The Lilith Blog 1 of 2

October 11, 2018 by

The Chutzpah of Sarah Bernhardt

6xfxanLASarah Bernhardt had chutzpah. This illegitimate daughter of a Dutch Jewish courtesan had already gained wide renown as the best actress of her day when she decided to take on an exceptionally high-profile, high-risk role: She wanted to play Hamlet. Not girlfriend Ophelia or mother Gertrude, but the Danish prince himself, considered by many to be Shakespeare’s most difficult and iconic character. 

It was a glass-ceiling-breaking move, one among several in Bernhardt’s career, and it inspired playwright Theresa Rebeck to build a play, set in 1897, around Bernhardt’s struggles. First Bernhardt had to overcome the dismissive skepticism of some men: “It’s grotesque. If Shakespeare meant for Hamlet to be a woman, he would have named the play ‘Hamlet princess of Denmark,” Rebeck has one critic protest.

But countering those kinds of arguments was easy for the Divine Sarah, according to Rebeck’s snappy and finely-observed play, which is currently having its world premiere in a Roundabout Theater production on Broadway. “Why shouldn’t I play Hamlet. I am perfectly suited. Nobody cares about his masculinity. So called. They care about the magnificent nuance of his heart,” says the play’s Sarah, mirroring the real Sarah’s boldly modern notions. The ideas are amplified by the strong presence of Tony-winner Janet McTeer in the starring role. She is as tall, lithe, golden voiced and assertive as the real Sarah is said to have been.  

Bernhardt ran her own theater in Paris–another ceiling-breaker–so she possessed more power than many men. Her knottier problem was how to portray a moody, often passive man–he’s not called the melancholy Dane for nothing–when she herself was a decisive and passionate person. Like other actresses, she had played minor “trousers” roles before, but Hamlet was in a different class. (Times have changed: Two years ago, McTeer played Petruchio in “The Taming of the Shrew” at Shakespeare in the Park, and Glenda Jackson is scheduled to take on the role of King Lear on Broadway next year.)

Rebeck, a prolific writer for theater and television, spent about 10 years researching the play, and she explores the intricacies of gender roles, power politics and love with subtlety and wit. Her perspective–and Bernhardt’s–on these issues is complex and fresh.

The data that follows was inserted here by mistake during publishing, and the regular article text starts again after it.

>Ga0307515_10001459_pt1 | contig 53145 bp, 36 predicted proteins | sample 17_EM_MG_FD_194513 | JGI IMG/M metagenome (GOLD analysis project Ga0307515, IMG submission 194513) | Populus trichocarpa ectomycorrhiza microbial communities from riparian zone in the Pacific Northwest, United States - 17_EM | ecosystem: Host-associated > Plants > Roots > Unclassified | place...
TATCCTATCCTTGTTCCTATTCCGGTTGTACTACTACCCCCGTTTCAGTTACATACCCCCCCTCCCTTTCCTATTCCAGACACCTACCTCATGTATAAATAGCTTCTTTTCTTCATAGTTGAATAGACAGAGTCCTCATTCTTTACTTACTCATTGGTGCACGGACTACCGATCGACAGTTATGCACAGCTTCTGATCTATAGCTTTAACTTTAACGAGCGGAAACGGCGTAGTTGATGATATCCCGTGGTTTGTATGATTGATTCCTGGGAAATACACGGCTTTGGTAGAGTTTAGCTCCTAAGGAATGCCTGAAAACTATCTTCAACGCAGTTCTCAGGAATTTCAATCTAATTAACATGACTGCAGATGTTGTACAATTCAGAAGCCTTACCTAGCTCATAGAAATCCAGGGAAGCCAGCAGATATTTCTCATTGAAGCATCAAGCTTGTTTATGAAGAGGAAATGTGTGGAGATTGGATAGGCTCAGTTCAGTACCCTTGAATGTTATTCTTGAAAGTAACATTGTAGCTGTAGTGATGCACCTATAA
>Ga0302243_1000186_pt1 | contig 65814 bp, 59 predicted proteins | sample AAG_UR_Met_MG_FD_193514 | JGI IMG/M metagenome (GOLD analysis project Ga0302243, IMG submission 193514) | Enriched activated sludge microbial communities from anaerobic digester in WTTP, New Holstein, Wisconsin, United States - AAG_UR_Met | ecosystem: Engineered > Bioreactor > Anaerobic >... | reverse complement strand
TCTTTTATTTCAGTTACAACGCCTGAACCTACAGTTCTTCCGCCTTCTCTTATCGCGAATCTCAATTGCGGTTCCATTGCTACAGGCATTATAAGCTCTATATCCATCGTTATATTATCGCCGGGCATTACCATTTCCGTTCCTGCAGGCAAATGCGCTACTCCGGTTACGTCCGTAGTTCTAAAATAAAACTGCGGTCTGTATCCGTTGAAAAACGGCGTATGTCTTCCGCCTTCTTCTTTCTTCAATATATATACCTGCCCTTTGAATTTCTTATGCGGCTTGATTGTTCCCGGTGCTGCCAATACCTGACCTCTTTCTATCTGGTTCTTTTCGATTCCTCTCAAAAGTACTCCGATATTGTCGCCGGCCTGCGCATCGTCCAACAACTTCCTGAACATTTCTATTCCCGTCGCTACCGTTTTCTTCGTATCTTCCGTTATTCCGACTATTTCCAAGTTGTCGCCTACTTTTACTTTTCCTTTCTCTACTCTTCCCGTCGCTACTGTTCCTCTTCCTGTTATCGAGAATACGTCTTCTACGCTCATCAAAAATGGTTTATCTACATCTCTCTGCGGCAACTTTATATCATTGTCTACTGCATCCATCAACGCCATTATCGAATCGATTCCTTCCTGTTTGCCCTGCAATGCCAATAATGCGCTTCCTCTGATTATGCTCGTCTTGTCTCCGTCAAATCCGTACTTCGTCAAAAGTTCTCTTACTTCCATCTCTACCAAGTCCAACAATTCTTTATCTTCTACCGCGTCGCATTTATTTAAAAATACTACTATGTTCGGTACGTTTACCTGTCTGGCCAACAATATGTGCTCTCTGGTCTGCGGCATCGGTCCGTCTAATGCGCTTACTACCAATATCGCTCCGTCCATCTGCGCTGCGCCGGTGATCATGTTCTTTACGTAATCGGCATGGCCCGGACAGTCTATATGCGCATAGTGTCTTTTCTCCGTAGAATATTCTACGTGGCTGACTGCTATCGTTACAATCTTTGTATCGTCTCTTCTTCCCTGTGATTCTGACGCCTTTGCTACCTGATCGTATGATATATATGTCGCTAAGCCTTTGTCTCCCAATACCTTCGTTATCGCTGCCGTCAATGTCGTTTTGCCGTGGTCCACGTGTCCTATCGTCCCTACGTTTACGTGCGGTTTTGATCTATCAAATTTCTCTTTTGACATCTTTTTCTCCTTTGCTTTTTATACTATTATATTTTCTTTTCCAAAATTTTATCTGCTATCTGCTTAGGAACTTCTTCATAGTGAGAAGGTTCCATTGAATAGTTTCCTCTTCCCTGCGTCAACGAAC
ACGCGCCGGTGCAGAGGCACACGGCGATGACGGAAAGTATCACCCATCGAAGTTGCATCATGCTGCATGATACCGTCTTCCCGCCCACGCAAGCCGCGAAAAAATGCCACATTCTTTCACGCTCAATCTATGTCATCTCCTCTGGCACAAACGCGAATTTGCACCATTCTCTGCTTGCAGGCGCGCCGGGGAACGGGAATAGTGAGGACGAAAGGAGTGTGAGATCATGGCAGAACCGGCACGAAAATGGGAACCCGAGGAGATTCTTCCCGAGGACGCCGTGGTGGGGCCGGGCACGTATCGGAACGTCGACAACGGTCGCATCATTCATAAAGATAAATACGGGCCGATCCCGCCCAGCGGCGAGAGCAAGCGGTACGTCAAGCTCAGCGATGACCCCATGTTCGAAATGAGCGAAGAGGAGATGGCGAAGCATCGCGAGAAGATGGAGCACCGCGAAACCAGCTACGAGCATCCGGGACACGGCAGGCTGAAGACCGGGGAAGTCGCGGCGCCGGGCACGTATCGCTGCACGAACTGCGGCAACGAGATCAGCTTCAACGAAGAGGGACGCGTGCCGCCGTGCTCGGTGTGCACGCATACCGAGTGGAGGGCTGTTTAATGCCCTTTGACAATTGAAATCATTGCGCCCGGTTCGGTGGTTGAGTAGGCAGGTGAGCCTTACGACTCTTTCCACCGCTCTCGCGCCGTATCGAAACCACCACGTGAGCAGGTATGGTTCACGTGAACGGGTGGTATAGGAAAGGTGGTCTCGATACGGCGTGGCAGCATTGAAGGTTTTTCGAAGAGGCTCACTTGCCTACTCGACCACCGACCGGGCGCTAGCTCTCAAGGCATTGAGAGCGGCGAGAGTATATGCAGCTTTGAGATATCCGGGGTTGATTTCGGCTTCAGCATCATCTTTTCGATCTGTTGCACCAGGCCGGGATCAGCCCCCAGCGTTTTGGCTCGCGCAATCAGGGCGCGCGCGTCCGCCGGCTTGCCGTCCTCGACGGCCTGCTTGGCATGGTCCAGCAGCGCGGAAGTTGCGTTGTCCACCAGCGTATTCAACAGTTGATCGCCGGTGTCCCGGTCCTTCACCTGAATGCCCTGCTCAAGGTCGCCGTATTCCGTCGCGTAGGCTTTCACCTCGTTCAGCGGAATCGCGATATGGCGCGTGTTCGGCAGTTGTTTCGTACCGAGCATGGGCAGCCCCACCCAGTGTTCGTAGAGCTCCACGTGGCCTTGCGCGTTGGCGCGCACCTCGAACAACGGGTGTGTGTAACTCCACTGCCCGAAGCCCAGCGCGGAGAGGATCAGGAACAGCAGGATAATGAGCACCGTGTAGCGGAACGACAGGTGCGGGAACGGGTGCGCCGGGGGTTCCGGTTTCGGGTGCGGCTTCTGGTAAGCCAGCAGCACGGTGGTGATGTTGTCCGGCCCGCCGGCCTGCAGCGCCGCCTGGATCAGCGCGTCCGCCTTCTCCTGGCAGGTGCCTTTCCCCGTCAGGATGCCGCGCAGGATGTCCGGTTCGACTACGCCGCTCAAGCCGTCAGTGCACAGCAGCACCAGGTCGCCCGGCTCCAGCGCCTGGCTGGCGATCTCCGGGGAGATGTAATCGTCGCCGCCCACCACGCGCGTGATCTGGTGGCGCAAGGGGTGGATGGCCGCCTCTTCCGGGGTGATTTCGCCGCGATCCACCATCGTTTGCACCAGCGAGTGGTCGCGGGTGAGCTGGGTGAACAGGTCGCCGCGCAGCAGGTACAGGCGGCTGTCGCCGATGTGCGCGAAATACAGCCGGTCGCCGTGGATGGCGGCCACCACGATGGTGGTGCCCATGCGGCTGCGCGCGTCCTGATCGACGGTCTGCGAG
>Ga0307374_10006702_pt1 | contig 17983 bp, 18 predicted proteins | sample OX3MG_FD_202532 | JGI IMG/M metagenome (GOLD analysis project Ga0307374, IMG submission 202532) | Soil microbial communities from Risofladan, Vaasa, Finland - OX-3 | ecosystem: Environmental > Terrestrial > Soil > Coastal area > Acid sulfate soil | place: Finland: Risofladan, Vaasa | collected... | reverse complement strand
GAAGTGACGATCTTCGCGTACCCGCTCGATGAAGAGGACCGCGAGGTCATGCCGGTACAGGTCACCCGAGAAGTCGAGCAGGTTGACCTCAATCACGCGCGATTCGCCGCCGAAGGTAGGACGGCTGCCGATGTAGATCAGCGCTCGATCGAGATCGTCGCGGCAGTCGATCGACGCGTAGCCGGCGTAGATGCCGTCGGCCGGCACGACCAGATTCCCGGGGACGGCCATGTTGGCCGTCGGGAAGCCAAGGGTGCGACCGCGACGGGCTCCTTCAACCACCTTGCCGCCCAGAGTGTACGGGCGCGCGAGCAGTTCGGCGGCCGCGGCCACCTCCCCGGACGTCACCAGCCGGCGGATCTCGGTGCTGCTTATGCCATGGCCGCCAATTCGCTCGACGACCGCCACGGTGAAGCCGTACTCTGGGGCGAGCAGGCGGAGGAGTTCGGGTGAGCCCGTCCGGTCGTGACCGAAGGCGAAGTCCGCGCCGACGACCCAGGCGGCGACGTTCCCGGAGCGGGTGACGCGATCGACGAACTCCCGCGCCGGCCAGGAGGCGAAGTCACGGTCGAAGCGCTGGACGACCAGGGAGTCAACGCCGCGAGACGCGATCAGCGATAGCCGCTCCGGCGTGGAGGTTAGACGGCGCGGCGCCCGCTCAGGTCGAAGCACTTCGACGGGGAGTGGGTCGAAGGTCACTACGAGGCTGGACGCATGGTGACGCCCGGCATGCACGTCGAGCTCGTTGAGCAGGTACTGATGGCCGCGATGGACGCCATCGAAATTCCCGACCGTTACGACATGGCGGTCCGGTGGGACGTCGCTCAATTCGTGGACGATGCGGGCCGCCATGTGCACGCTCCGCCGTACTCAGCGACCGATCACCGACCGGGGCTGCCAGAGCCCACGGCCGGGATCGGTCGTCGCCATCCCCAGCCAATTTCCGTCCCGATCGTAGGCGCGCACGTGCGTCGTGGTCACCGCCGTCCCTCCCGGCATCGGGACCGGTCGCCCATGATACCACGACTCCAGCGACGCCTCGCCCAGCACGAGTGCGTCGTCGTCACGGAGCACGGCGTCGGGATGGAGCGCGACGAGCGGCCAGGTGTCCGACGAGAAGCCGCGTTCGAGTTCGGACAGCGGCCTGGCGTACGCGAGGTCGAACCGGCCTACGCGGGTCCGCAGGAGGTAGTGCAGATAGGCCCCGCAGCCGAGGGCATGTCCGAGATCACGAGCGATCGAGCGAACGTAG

At one point, Bernhardt complains that she is tired of dying every night, as many of her female roles require. Alphonse Mucha, an artist who paints her theater’s posters, points out that Hamlet dies, too. “But he kills as well.” Women “never get to kill anyone.” What about Medea, Mucha asks. “She didn’t want to kill her own children. She was furious with Jason. Women. All we ever get to do is sit around and mope for love. The power that eludes us.”

Mucha asks if power eludes her, and she replies, “Well not me, maybe that’s why Hamlet is driving me mad. All that privilege and he can’t figure out how to do anything? A woman would never have got away with it.”  She sums it up: “A woman who cannot do anything is nothing. A man who does nothing is Hamlet.” She grapples with Hamlet’s passivity, eager to present Hamlet in a lively way, both for artistic reasons and to attract more theatergoers.

Unafraid to criticize Shakespeare, she complains that he used too many words, and cuts many of them (not unusual today, since the full play can take four hours). She even orders (asking is not her way) her lover, the playwright Edmond Rostand, to rewrite Shakespeare by taking out the poetry. He thinks it’s a terrible idea but agrees to do it. In the end, two other writers concocted the more direct prose version she demanded.

The play makes only one reference to her Jewish background, when Mucha tells Rostand that in the poster he painted for “La Samaritaine,” Bernhardt “is so graceful, at peace. Angelic even. You allowed her to be a Jew. I think it made her happy.” (Maybe. But her character comes to support Jesus and persuades others to convert, too.)

Bernhardt’s connection to Judaism was complicated. She was baptized and considered becoming a nun in her early years. However, many people considered her Jewish, and she never denied being Jewish. The anti-Semitism of the time and place didn’t pass her by. She was pelted with rotten eggs onstage and with stones in her carriage. But she was apparently proud of being Jewish and, when she joined the controversy surrounding Alfred Dreyfus, a Jewish army officer falsely accused of betraying France, she publicly defended him, and faced down an angry mob over her stance. She had guts.

(The play also has a reference to the figure of Lilith, though not in a flattering way. Bernhardt says the women in her theater’s costume shop whisper behind her back and “shoot daggers with their eyes” because they envy her. “You’d think I was the devil incarnate. Not him. Lilith, his succubus sister.”) 

Toward the end of her life, Bernhardt wrote a short book called “The Art of the Theatre,” in which she addressed her role in Hamlet again. “Generally speaking male parts are more intellectual than female parts. That is the secret of my preference. No female character has opened up a field so large for the exploration of sensations and human sorrows as that of Hamlet.” She also wrote that “it is not male parts, but male brains that I prefer.” Of course, she didn’t consider that female playwrights, nearly unheard of in her time, would one day write about women with brains.     

 


  • Amy Stone

    What an interesting blog — especially learning more about Bernhardt.
    And timely re: “Colette” film — breaking new ground as a woman finally writing in her own name (not her philandering husband’s) after publicly
    performing as an erotic dancer with her lesbian lover. Just imagine the possibilities
    of “When Sarah Met Colette.”